727 Sunnyvale/Saratoga Rd., Sunnyvale
590 Showers Dr., Mountain View
Multiple locations

Rooster T. Feathers

Best Open Mic Night
New Talent Showcase, Wednesday
#3 Best Comedy Venue
157 W. El Camino Real, Sunnyvale

Armadillo Willy’s

Best Barbecue
161 E. El Camino Real, Sunnyvale
Multiple locations

Peninsula Beauty

Best Beauty Supply
328 W. El Camino, Sunnyvale
642 San Antonio Road, Mountain View
1043 El Camino Real, Redwood City
Multiple locations

Beck’s Shoes

Best Shoe Store
711 Sunnyvale-Saratoga Road, Sunnyvale
Multiple locations

Adamson’s French Dip

#2 Best New Restaurant
806 W. El Camino Real, Sunnyvale
Now I’m really excited to try this place.

Palace BBQ Buffet

#2 Best Korean Restaurant
1092 E. El Camino Real #1, Sunnyvale

Hotel Avante

#3 Best Boutique Hotel – Palo Alto/Mtn. View
860 E. El Camino Real, Mountain View

Kabul

#3 Best Middle Eastern Restaurant
833 W. El Camino Real, Sunnyvale

Chaat Paradise

#2 Best Indian Vegetarian
165 E. El Camino Real, Mountain View

Home Consignment Center

#2 Best Furniture Store
141 E. El Camino Real, Mountain View

Amber India

Best Indian Restaurant
2290 El Camino Real #9, Mountain View
600 W. El Camino Real, Mountain View

California Billiard Club

#3 Best Place to Play Pool
881 E. El Camino Real, Mountain View

Lozano Brushless

Best Car Wash
2690 W. El Camino Real, Mountain View

Frankie, Johnnie & Luigi Too

#3 Best Moderately Priced Italian Food
939 W. El Camino Real, Mountain View
My favorite Italian family. Now I want bruschetta.

Fry’s Electronics

Best Computer Store
340 Portage Avenue, Palo Alto
Multiple locations

Dinah’s Garden Hotel

Best Secret Garden
4261 El Camino Real, Palo Alto

Dan Brown’s

Best Vintage El Camino Bar
4141 El Camino Real, Palo Alto
And may I point out that this is the best category name ever!

Westin Palo Alto

#2 Best Luxury Hotel – Palo Alto/Mtn. View
675 El Camino Real, Palo Alto

Cantor Arts Center at Stanford

#2 Best Art Museum
Lomita Drive at Museum Way, Stanford

Hobee’s

Best Omelets
#3 Best American Restaurant
#2 Best Breakfast
3150 El Camino Real, Palo Alto
67 Town & Country Village, Palo Alto

Kirk’s

Best Local Burger Place
75 Town & Country, Palo Alto

LaBelle Day Spa

Best Hair Salon – Mtn. View/Palo Alto
Best Day Spa
95 Town and Country Village, Palo Alto
36 Stanford Shopping Center, Palo Alto

Lavande Nail Spa

Best Pedicure
240 Stanford Shopping Center, Palo Alto

Kepler’s

CIMG0505#3 Best Local Independent Bookstore
1010 El Camino Real, Menlo Park

Beltramo’s

Best Wine Shop for Bargain Hunting and Splurging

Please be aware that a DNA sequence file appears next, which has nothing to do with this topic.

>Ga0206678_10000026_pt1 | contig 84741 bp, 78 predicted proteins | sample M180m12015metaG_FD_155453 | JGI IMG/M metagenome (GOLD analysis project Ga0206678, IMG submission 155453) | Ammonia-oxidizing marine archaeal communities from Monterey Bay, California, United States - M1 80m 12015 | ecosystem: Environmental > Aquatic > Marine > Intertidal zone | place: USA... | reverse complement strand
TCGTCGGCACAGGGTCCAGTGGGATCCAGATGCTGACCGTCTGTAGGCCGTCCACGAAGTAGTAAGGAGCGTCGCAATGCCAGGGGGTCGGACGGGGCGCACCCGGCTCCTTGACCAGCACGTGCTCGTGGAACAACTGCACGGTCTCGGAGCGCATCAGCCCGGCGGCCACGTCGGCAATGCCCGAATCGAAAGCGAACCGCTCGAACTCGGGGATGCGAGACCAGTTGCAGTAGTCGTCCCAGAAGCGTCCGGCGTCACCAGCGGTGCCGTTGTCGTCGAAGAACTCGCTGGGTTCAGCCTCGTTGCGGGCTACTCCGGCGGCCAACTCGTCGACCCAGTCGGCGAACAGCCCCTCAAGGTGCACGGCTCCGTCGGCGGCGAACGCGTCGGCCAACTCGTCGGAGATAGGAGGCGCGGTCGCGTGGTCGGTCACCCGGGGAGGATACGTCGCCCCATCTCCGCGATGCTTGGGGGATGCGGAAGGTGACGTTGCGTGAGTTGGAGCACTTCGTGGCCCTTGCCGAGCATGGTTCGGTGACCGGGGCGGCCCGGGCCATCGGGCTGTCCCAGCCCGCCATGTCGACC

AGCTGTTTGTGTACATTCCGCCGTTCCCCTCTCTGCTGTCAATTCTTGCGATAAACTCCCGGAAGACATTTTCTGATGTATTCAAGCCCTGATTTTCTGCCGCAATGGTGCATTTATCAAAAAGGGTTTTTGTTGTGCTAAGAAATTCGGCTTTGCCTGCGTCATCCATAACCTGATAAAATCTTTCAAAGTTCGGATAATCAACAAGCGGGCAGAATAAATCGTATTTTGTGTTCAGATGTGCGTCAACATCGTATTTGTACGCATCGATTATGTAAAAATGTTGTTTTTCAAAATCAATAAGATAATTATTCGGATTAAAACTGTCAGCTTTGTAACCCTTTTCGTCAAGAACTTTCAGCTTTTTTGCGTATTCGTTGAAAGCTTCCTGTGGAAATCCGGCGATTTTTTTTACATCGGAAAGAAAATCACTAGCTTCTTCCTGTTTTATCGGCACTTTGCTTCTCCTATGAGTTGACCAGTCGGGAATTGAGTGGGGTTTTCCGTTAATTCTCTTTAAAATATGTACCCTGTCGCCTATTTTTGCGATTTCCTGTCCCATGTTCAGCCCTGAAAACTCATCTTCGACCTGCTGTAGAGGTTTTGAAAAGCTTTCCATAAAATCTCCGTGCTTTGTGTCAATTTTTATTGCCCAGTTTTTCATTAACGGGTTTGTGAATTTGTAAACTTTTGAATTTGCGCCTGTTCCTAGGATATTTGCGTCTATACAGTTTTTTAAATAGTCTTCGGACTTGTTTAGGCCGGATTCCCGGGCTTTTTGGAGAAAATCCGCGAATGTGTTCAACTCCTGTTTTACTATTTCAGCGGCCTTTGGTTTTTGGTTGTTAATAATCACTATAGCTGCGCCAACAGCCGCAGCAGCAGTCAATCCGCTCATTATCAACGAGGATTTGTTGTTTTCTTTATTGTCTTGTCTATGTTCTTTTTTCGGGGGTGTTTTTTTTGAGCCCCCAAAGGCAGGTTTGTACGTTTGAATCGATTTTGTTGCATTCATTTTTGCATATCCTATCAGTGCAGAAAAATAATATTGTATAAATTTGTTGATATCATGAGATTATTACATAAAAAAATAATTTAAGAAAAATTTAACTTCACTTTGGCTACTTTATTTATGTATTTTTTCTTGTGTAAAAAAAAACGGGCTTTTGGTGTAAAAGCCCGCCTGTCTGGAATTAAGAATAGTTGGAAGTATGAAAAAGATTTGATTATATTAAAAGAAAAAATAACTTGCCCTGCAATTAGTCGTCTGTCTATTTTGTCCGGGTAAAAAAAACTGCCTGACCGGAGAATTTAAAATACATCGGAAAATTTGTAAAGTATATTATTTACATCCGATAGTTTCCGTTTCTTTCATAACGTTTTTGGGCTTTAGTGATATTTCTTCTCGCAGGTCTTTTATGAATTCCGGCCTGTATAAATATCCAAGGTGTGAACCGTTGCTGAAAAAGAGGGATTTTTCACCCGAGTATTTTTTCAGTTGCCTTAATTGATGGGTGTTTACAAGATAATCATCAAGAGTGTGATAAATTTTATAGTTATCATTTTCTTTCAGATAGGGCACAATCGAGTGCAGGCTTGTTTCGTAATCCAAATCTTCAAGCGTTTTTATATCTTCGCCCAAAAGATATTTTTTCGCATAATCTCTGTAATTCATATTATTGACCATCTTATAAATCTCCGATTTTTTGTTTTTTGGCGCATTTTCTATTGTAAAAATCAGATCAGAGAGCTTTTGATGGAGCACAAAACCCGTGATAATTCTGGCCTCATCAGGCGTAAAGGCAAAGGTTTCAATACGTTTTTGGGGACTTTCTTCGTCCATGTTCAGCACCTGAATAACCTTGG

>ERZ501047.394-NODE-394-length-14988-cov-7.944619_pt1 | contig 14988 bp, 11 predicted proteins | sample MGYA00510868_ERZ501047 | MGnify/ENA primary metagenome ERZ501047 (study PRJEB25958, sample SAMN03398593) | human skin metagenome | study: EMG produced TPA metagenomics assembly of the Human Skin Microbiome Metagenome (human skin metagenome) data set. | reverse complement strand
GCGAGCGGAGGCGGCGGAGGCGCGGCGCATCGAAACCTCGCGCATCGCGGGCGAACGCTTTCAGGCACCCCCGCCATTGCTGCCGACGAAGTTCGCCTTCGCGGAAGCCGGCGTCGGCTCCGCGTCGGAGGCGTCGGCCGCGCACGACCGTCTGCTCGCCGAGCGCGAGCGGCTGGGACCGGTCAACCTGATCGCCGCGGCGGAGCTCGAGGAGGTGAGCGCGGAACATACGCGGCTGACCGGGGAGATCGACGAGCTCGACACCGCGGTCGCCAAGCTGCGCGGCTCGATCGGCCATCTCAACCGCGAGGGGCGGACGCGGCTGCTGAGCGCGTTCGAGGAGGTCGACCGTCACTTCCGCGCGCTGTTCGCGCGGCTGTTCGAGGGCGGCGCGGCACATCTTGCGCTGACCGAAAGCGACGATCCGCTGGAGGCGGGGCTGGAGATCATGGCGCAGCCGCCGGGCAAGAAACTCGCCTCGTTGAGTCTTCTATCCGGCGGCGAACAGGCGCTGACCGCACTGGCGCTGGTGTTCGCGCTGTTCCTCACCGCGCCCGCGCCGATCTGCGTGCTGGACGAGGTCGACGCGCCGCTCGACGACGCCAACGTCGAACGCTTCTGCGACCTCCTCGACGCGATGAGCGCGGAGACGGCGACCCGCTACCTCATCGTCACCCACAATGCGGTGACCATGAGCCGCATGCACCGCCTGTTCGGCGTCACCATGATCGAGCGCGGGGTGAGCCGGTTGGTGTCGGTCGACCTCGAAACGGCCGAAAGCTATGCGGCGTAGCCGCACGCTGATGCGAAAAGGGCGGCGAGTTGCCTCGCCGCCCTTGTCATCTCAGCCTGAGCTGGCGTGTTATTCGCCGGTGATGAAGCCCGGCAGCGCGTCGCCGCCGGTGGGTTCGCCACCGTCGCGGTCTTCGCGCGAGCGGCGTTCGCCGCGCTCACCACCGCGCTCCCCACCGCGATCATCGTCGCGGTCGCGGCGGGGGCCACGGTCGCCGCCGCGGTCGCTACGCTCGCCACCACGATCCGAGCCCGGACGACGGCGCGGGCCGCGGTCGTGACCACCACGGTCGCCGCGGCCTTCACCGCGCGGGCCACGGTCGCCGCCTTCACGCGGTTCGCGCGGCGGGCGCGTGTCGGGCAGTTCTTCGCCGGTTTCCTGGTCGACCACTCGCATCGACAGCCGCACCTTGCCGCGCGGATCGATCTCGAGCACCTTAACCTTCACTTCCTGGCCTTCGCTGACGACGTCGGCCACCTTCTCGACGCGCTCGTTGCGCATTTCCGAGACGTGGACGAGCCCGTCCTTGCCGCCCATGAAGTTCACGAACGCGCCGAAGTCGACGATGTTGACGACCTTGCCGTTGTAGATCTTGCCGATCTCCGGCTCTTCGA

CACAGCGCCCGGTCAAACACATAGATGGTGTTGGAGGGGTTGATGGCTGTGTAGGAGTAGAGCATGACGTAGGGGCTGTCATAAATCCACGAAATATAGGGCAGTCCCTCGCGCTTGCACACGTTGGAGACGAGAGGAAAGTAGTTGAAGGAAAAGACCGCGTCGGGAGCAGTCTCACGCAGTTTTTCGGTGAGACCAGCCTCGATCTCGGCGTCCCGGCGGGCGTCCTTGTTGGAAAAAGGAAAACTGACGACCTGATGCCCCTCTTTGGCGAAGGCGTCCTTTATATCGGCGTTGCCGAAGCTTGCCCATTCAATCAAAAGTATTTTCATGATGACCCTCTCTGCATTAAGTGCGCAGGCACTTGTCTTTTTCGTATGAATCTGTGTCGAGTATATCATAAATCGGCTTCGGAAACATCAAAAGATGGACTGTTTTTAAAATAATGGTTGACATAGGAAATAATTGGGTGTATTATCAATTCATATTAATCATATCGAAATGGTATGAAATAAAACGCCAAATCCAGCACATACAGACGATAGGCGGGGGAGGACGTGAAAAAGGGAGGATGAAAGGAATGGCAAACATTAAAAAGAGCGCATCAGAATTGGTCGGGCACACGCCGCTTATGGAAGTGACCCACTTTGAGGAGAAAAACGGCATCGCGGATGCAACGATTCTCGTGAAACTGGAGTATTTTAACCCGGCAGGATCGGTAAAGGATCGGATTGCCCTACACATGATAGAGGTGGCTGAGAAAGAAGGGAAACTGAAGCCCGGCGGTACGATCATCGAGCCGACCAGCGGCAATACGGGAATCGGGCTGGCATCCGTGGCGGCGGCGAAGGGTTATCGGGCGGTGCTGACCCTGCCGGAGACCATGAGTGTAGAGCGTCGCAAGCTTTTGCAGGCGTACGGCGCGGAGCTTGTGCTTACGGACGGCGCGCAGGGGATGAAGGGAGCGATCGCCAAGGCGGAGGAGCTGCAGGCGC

1540 El Camino Real, Menlo Park


Around the Bay in a Day

Tuesday, September 7th, 2010

CIMG0261

Last November I took a bus ride up El Camino Real from San Jose to San Francisco and blogged my impressions and observations. To avoid giving myself whiplash, that day I only looked out the right side of the bus at the eastern side of the street and doggedly ignored the left side so the job was only half done. Last Friday, September 3, 2010, I completed the task, taking the reverse bus trip from San Francisco down to San Jose, observing the west side. Back in November I scribbled all my notes on the bus by hand in a notebook and ended up taking four months to type them all up. It’s not that I’m a slow typist, it’s just that the scope of the project was much larger than I anticipated. For the second trip I found a more efficient way: I live-tweeted my journey.

If you’re unfamiliar with tweeting, it means I used my cell phone on the road to type and send text messages to the Twitter service. Twitter messages, or “tweets,” are limited to 140 characters each so it enforces brevity. A great advantage is that every message was timestamped and geocoded by GPS so I have a complete record of what I saw, when I saw it, and where I was. I tried to live in the moment and just write what was on my mind which means whatever happened to catch my eye out the bus window. I know it’s a pretty pedestrian read (irony intended) but I hope I conveyed a sense of El Camino’s diverse profile.

Follow allcamino on Twitter

Below are my 167 tweets from that day from my brand new @allcamino twitter account. It took some effort to extract them all from Twitter’s web site. There are web apps that do this but they didn’t work for me because they rely on Twitter’s search engine which failed me, returning only six tweets (?!). I wrote a Perl script to convert their HTML to the format I wanted for the blog. To improve the readability I put each time stamp and location stamp against the right margin above each tweet. You can click the location links to open a Google map. My live-tweeting strategy worked great. Last year it took me four months to finish the writeup. Here I’ve done it in less than four days.